The Burmese Harp (1956)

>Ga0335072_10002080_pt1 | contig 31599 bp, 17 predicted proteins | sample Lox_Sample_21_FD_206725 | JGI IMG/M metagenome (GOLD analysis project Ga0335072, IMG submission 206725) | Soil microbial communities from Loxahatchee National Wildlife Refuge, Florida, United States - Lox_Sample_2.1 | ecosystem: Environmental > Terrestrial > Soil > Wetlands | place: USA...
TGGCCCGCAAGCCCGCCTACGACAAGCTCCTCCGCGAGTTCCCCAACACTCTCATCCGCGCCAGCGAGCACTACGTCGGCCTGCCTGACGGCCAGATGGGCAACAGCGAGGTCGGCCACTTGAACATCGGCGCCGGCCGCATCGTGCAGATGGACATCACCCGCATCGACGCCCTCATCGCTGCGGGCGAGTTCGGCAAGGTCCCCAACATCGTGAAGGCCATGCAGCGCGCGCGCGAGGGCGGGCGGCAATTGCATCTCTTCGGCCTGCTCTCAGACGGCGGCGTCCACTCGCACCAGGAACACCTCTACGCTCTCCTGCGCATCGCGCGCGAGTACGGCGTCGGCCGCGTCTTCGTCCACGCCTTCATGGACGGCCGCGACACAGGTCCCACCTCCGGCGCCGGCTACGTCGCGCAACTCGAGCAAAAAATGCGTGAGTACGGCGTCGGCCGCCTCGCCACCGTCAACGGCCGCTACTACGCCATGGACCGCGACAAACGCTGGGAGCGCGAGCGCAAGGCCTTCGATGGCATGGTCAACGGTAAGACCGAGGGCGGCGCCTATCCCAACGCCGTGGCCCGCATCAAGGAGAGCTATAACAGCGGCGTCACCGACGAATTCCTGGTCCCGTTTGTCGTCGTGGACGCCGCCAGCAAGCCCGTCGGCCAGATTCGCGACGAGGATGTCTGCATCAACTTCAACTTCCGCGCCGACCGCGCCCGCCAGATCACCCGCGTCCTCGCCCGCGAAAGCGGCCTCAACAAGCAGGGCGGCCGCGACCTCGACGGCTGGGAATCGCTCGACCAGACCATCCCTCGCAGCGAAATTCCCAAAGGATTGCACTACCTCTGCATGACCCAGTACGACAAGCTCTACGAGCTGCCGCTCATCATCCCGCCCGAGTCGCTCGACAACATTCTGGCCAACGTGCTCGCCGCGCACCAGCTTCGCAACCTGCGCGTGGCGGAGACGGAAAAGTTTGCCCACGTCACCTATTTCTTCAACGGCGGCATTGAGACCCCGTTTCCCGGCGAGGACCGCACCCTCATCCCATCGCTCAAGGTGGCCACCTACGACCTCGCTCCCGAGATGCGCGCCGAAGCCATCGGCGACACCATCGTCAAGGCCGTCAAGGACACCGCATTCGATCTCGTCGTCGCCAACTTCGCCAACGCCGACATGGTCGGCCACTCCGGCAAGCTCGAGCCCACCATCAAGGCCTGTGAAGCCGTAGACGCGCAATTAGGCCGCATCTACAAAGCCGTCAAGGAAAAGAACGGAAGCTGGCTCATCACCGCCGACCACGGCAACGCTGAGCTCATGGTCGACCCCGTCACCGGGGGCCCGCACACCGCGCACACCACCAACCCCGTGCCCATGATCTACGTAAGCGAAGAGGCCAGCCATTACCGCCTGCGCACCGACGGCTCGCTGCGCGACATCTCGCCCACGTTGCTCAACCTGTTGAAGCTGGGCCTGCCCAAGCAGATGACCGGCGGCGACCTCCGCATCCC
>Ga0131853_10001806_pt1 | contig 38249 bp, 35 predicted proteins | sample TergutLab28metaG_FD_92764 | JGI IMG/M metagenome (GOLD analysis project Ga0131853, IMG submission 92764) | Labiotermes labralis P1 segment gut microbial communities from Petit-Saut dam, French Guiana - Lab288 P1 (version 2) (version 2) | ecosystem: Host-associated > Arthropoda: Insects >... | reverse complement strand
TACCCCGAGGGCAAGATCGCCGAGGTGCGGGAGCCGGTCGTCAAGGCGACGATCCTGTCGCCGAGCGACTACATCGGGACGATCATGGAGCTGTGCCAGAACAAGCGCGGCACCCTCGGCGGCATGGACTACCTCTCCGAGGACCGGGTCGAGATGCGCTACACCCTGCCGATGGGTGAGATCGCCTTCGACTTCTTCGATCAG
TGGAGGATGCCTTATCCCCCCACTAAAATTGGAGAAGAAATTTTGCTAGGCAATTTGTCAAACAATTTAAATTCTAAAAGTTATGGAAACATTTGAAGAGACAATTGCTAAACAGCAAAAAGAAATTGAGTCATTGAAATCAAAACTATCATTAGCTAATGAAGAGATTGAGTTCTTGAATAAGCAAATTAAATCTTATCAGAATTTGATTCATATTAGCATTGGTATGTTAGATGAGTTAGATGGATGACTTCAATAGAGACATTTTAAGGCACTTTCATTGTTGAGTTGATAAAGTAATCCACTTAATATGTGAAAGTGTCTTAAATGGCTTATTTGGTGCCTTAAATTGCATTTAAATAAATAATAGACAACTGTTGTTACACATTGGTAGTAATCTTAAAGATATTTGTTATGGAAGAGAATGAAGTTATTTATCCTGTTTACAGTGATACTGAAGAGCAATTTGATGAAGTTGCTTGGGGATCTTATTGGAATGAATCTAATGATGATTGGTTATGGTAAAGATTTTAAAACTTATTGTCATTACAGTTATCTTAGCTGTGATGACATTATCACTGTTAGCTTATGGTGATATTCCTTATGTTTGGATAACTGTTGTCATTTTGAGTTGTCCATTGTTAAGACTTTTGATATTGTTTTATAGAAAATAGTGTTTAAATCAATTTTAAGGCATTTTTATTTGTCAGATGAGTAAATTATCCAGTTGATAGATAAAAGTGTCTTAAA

Kon Ichikawa’s deeply humane, spiritually resonant masterpiece The Burmese Harp is routinely but reductionistically described as “pacifist” or “anti-war,” terms also applied to his subsequent Fires on the Plain. The description is apt in the case of the horrific Fires on the Plain, but in The Burmese Harp war is the occasion for the central theme, not the theme itself, which is nothing less than the intractable mystery of suffering and evil, affirmation of spiritual values, and the challenge to live humanely in evil circumstances. Both films were based on postwar Japanese novels, and made within ten to fifteen years of the end of the Pacific war. Both depict weary Japanese troops struggling in the backwash of a war already lost, though that loss is not yet declared in Fires on the Plain, and not fully acknowledged in The Burmese Harp. Adapted from the novel of the same name by Michio Takeyama, The Burmese Harp’s simple, almost fable-like narrative follows a division of exhausted Japanese soldiers stationed in Burma, who struggle to keep their spirits and humanity alive by singing — not just simple choruses but complex harmonies. The universality of the soldiers’ melancholy circumstances and simple longing is emphasized by the one tune to which they return again and again, Hanyu no Yadu or “There’s No Place Like Home.” Contrasted with this simple nostalgia is the harder wisdom of the proverb “You can’t go home again,” a lesson learned by one of the soldiers, a talented harpist named Mizushima (Shôji Yasui) who undergoes a spiritual transformation after being separated from his unit and disguising himself as a Buddhist monk. Burying the dead, one of the seven corporal works of mercy in Catholic tradition, plays a key role in an elegant parable of reparation and individual conscience. Although the story dwells on war-related horrors, above all the countless unburied bodies of the slain, The Burmese Harp’s message is not simply that war causes suffering. Nor, despite its Buddhist milieu, does the film endorse the Buddhist doctrine that suffering (dukkha) is caused by desire (tanha). Instead, the film declares, like the Book of Job, that we mortals do not know why suffering happens. Rather than diagnosing a cause, The Burmese Harp emphasizes the importance of compassion, humility, and spirituality in facing up to the disease.